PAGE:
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Martin Hunt: From Bruntingthorpe to Stalag 20a Thorn

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posted on 2024-06-05, 16:08 authored by Their Finest Hour Project Team

Harold Martin Hunt was born in 1920. The exact date of his birth remains a mystery. His birthday was normally celebrated on October 21st, but his birth certificate says he was born on the 27th of October 1920. He was actually born in September, but his mother was seriously ill as a result of the birth and the whole process of registration was delayed.

Harold Martin Hunt was baptised in St Mary's Church, Bruntingthorpe on November 28th, 1920, son of John and Elizabeth Hunt. Harold was always known as Martin, choosing to use his middle name rather than his first.

Martin was one of fourteen children. He attended Bruntingthorpe School and later Lutterworth Central School. Martin spent time as a child riding horses on Bryce's Farm and generally doing little jobs. The money he earned was given to his mother.

In September 1939, at the time of the War Work Census, he was living at Weir Road, Kibworth with the Spriggs family. He was already in the Leicestershire Regiment 1/5th Battalion. In September 1939, the 1/5th Battalion was based at Ratby Castle, Staindrop, County Durham and was part of the 148th Infantry Brigade. In April 1940, in preparation for the Norway Campaign, they were moved to Scotland. In mid-April 1940, they were landed near Narvik in Norway. After 10 days, the evacuation was ordered.

Martin always said that the country was beautiful, but the expedition failed because they were ill-equipped compared to the German forces. On 23 April 1940, Martin Hunt was reported missing. This was reported to the War Office Casualty Section for the 24 hrs ending 12.00 on the 14 April 1940. He was casualty list number 204; his rank was Private, and his number was 4859069.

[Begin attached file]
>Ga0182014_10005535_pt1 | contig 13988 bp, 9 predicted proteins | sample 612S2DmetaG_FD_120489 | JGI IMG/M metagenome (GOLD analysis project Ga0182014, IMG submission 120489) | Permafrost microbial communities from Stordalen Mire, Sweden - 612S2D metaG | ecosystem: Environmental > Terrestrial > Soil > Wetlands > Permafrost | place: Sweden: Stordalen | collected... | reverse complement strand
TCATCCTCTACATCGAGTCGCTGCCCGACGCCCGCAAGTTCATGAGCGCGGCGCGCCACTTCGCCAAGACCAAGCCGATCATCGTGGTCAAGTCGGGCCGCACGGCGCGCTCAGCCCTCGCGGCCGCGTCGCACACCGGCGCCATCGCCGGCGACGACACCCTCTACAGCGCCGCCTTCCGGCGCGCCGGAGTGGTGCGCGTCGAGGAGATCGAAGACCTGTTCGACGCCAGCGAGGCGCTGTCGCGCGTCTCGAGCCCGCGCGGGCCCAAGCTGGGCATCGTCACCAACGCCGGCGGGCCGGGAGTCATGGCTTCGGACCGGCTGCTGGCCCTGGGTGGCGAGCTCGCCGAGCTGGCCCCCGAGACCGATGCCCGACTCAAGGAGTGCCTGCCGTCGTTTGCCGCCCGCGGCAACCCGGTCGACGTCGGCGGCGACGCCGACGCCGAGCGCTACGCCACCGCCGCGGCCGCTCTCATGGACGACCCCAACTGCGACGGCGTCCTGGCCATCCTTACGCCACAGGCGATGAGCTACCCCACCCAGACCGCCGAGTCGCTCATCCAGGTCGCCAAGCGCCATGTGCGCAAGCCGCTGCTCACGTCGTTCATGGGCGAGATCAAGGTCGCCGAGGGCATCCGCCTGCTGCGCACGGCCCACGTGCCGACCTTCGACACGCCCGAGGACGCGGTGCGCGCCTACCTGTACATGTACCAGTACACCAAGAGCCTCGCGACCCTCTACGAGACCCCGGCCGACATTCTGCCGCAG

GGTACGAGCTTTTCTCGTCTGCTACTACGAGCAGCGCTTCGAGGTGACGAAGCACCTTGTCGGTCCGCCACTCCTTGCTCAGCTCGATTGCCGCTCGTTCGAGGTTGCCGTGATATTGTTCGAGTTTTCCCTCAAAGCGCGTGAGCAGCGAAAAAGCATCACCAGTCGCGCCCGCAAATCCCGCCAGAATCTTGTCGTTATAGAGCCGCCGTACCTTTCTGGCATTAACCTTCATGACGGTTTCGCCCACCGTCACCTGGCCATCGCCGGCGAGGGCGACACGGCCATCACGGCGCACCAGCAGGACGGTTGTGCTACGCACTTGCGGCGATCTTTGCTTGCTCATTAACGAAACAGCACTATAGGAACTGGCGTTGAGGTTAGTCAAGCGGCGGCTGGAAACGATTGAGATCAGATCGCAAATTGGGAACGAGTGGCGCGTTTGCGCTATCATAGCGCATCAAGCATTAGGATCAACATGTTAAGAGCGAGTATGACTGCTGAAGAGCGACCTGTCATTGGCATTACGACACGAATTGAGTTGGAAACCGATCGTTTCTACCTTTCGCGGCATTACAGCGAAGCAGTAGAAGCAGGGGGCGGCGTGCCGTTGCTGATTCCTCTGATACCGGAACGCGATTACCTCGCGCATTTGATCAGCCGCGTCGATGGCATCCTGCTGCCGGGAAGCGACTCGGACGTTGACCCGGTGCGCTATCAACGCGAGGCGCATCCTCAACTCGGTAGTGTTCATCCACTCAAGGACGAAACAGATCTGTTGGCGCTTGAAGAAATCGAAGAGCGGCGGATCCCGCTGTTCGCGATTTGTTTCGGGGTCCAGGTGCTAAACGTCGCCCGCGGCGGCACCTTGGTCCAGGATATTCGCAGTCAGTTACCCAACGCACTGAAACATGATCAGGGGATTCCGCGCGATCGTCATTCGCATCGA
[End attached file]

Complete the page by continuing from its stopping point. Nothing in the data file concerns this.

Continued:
Martin was captured along with many others and spent the next five years in a German prisoner-of-war camp. An official record shows M Hunt resided at Stalag 20a Thorn PODGORZ, Poland; his POW number was 4835. He spent his days working on the local farms.

Stalag 20 was a complex of Polish forts near the town of Torun (Thorn) on the banks of the river Vistula. These were converted into prison camps. The British prisoners were in forts XI, XII, and XIII.

When the Russian advance began in January 1945, the prisoners of war from Stalag 20 were marched westwards into Germany in harsh winter conditions with little food. Eventually, they were liberated by the Americans near Magdeburg.

Martin died on 13 March 2009. The information above has been provided by his son, Robert Hunt.


Item list and details

His army photo and wedding photo

Person the story/items relate to

Harold Martin Hunt

Person who shared the story/items


Relationship between the subject of the story and its contributor

Great grandad

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Shared online as part of the SOS: Save Our Stories campaign.


Woodhey High School, Bury, Lancashire

Record ID

96155 | SOS